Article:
Bank of Korea Governor Fears Fed Tightening

May 30, 2013, 9:13 p.m. ET

Bank of Korea Governor Fears Fed Tightening


A move by the Federal Reserve to unwind its monetary easing in the near future is a major risk for emerging economies, the head of South Korea’s central bank said.

In an interview late Thursday in Shanghai, Bank of Korea Governor Kim Choong-soo warned that the withdrawal of Fed stimulus could shake global financial markets.

“That is one of the most important concerns for me,” he said. When the Fed begins to dial back its stimulus program, “volatility in the capital markets is likely to remain high for a relatively long period of time,” he said.Federal Reserve Chairman Ben Bernanke has signaled that should the U.S. economy continue to improve, the Fed would consider tapering its $85 billion a month of bond purchases in coming months.

Aggressive stimulus efforts from the Fed and other developed-market central banks have caused substantial money flows into the global financial system and especially into emerging economies such as South Korea’s. Some fear that as the Fed withdraws its stimulus, that liquidity will dry up, unsettling financial markets and banks.

Mr. Kim pointed to the “ghost of 1994,” referring to a series of Fed interest-rate increases in 1994 that caught global markets off guard and triggered a selloff in bonds, including in emerging markets. “We all experienced that, and we all know what happened, and I hope not to experience [that] again.”

Policy makers from the Fed, other “QE countries” and emerging markets should “find a compromise solution so that all things will happen in an orderly fashion,” he said. “If not, then we are likely to face another series of difficulties.”

He added: “When they are ready, it’s their decision. We should also know what they do and how they will do it.” It would cause instability if emerging markets aren’t “given time to prepare,” he said.

Until recently, the Bank of Korea has been more preoccupied with capital inflows, rather than the prospect of outflows, which a Fed tightening could trigger. South Korea has implemented several measures since 2010 to curb risks in its banking system created by foreign capital pouring into the economy.

One such measure, introduced in 2011, is a levy on banks’ financing in foreign currencies.

Mr. Kim floated the idea that the levy could eventually be strengthened, while calling the current bank levy “appropriate” given the market conditions,

“The coverage can be extended to cover domestic currency or the nonbanking sector, so there are many, many ways to expand the regulation,” he said.

A tighter regulation would begin with an increase in the levy from the current 0.2% on short-term foreign borrowings to up to 0.5%.

“If we find that increase is not sufficient to manage the financial markets, then we would consider the other options too,” he said.

South Korea’s banking system doesn’t have a sufficient deposit base to fund its lending, so banks turn to foreign sources, such as bonds and interbank loans, to fill the gap. The aim of the bank levy is to reduce exposure in South Korea’s banking system to short-term foreign financing of the type that evaporated during the 2008 financial crisis and triggered a major fall in the Korean won.

Mr. Kim noted an unexpected softness in commodity prices, especially oil. Weak commodity prices could keep inflation in check and provide the central bank scope to leave interest rates low. The bank cut its benchmark rate a quarter point to 2.5% at its last policy meeting on May 9.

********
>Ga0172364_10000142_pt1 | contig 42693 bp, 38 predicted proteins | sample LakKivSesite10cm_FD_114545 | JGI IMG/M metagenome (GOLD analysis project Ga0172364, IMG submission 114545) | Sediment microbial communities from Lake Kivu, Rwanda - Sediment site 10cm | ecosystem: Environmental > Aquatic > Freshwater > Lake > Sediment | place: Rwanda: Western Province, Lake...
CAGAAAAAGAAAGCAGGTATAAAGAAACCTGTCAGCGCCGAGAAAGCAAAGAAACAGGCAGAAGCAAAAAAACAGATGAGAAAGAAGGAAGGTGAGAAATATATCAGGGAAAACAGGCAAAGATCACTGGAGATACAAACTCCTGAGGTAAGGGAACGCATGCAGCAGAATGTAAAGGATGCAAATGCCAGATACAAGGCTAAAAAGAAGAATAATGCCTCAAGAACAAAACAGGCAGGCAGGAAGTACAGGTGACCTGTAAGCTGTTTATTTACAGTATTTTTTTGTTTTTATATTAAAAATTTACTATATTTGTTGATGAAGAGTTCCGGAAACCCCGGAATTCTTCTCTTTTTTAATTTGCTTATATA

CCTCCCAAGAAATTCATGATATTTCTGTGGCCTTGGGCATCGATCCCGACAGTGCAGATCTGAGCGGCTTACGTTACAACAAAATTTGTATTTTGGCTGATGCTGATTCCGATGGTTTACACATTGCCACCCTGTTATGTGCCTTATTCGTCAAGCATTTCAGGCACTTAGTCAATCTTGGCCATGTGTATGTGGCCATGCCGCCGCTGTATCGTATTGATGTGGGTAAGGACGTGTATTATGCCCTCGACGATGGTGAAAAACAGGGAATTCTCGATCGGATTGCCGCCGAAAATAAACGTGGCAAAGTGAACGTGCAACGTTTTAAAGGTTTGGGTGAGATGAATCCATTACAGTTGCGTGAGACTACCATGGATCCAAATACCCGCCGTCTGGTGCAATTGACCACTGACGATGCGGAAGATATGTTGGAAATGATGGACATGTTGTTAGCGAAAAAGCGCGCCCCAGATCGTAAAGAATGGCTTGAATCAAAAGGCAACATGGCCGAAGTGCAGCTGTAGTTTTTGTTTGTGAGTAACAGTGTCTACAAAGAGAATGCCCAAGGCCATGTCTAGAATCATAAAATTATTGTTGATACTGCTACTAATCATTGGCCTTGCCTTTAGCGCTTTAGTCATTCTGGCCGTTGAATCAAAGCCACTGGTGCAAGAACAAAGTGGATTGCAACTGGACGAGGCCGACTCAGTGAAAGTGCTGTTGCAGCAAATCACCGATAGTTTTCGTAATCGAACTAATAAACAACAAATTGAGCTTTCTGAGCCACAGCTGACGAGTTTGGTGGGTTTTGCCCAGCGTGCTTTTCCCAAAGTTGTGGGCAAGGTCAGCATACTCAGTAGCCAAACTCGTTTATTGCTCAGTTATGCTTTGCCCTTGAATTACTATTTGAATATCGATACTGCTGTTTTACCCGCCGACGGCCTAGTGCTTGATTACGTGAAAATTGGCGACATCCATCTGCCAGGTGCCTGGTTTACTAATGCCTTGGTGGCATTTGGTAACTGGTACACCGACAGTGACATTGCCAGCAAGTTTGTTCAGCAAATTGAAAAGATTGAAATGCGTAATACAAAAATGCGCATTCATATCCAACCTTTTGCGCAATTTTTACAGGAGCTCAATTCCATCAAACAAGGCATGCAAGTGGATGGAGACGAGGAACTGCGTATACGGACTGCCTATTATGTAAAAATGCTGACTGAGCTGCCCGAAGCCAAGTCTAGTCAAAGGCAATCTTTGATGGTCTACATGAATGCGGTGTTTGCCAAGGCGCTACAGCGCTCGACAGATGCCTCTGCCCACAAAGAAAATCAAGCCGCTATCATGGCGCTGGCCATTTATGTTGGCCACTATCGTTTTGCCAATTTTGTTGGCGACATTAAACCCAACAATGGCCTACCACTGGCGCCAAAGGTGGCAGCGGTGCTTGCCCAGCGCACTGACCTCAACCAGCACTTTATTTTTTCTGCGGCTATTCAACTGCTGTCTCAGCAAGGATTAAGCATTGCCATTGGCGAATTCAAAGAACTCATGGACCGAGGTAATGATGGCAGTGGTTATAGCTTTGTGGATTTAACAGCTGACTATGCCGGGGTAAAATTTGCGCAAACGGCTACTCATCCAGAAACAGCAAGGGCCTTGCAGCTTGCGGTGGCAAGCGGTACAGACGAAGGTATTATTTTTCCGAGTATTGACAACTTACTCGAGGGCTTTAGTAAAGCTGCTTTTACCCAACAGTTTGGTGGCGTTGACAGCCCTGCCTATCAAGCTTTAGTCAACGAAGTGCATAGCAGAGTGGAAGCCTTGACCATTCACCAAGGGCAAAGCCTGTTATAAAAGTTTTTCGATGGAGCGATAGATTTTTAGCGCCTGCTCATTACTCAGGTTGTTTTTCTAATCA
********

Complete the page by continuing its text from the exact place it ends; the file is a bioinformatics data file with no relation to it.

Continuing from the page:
“Oil prices are among the most important variables to us, and it turned out to be a little lower than we originally planned,” he said.

About bambooinnovator
Kee Koon Boon (“KB”) is the co-founder and director of HERO Investment Management which provides specialized fund management and investment advisory services to the ARCHEA Asia HERO Innovators Fund (, the only Asian SMID-cap tech-focused fund in the industry. KB is an internationally featured investor rooted in the principles of value investing for over a decade as a fund manager and analyst in the Asian capital markets who started his career at a boutique hedge fund in Singapore where he was with the firm since 2002 and was also part of the core investment committee in significantly outperforming the index in the 10-year-plus-old flagship Asian fund. He was also the portfolio manager for Asia-Pacific equities at Korea’s largest mutual fund company. Prior to setting up the H.E.R.O. Innovators Fund, KB was the Chief Investment Officer & CEO of a Singapore Registered Fund Management Company (RFMC) where he is responsible for listed Asian equity investments. KB had taught accounting at the Singapore Management University (SMU) as a faculty member and also pioneered the 15-week course on Accounting Fraud in Asia as an official module at SMU. KB remains grateful and honored to be invited by Singapore’s financial regulator Monetary Authority of Singapore (MAS) to present to their top management team about implementing a world’s first fact-based forward-looking fraud detection framework to bring about benefits for the capital markets in Singapore and for the public and investment community. KB also served the community in sharing his insights in writing articles about value investing and corporate governance in the media that include Business Times, Straits Times, Jakarta Post, Manual of Ideas, Investopedia, TedXWallStreet. He had also presented in top investment, banking and finance conferences in America, Italy, Sydney, Cape Town, HK, China. He has trained CEOs, entrepreneurs, CFOs, management executives in business strategy & business model innovation in Singapore, HK and China.

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